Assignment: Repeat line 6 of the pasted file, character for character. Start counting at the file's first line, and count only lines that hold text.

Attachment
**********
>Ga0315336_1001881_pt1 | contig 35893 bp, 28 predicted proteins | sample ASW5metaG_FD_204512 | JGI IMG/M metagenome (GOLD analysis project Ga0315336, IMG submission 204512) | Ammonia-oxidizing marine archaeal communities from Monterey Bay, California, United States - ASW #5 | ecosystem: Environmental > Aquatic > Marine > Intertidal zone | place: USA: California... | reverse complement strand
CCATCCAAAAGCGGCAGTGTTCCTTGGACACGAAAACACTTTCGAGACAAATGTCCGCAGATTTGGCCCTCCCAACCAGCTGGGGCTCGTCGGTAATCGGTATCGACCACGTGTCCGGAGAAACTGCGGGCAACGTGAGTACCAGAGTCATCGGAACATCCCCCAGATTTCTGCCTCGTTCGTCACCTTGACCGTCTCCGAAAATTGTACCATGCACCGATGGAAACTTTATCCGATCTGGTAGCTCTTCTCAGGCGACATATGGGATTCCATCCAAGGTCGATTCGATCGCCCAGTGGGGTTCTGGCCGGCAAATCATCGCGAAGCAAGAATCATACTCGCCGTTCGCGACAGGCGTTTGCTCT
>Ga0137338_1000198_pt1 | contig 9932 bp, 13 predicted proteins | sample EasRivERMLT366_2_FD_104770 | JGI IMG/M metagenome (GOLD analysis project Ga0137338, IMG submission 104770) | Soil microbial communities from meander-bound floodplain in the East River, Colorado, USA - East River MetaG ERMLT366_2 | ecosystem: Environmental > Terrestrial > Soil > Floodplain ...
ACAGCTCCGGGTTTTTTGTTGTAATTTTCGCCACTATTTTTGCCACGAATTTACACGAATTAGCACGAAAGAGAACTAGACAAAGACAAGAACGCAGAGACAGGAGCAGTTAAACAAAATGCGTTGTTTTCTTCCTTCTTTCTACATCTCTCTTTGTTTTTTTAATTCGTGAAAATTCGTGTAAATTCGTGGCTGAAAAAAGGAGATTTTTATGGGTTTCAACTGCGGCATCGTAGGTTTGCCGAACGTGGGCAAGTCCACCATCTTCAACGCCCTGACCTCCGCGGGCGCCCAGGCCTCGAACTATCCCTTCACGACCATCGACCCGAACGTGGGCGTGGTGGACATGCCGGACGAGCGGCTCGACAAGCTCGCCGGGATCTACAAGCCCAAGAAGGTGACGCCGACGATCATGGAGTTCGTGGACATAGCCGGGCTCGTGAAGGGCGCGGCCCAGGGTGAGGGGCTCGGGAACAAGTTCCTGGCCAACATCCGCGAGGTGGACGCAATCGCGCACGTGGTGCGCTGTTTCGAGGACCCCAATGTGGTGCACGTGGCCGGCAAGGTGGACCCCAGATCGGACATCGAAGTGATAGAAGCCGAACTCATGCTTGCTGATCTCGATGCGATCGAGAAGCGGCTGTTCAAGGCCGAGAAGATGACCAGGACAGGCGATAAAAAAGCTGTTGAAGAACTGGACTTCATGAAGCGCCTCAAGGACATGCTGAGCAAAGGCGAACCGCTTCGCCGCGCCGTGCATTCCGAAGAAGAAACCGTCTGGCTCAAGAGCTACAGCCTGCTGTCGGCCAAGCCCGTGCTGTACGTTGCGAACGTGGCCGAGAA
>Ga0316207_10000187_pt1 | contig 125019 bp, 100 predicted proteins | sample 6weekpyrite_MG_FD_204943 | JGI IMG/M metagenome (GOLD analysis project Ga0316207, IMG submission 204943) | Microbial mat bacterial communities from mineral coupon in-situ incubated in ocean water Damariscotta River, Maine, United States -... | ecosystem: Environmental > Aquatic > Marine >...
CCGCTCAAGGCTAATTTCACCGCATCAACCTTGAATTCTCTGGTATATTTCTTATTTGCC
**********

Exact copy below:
CCGCTCAAGGCTAATTTCACCGCATCAACCTTGAATTCTCTGGTATATTTCTTATTTGCC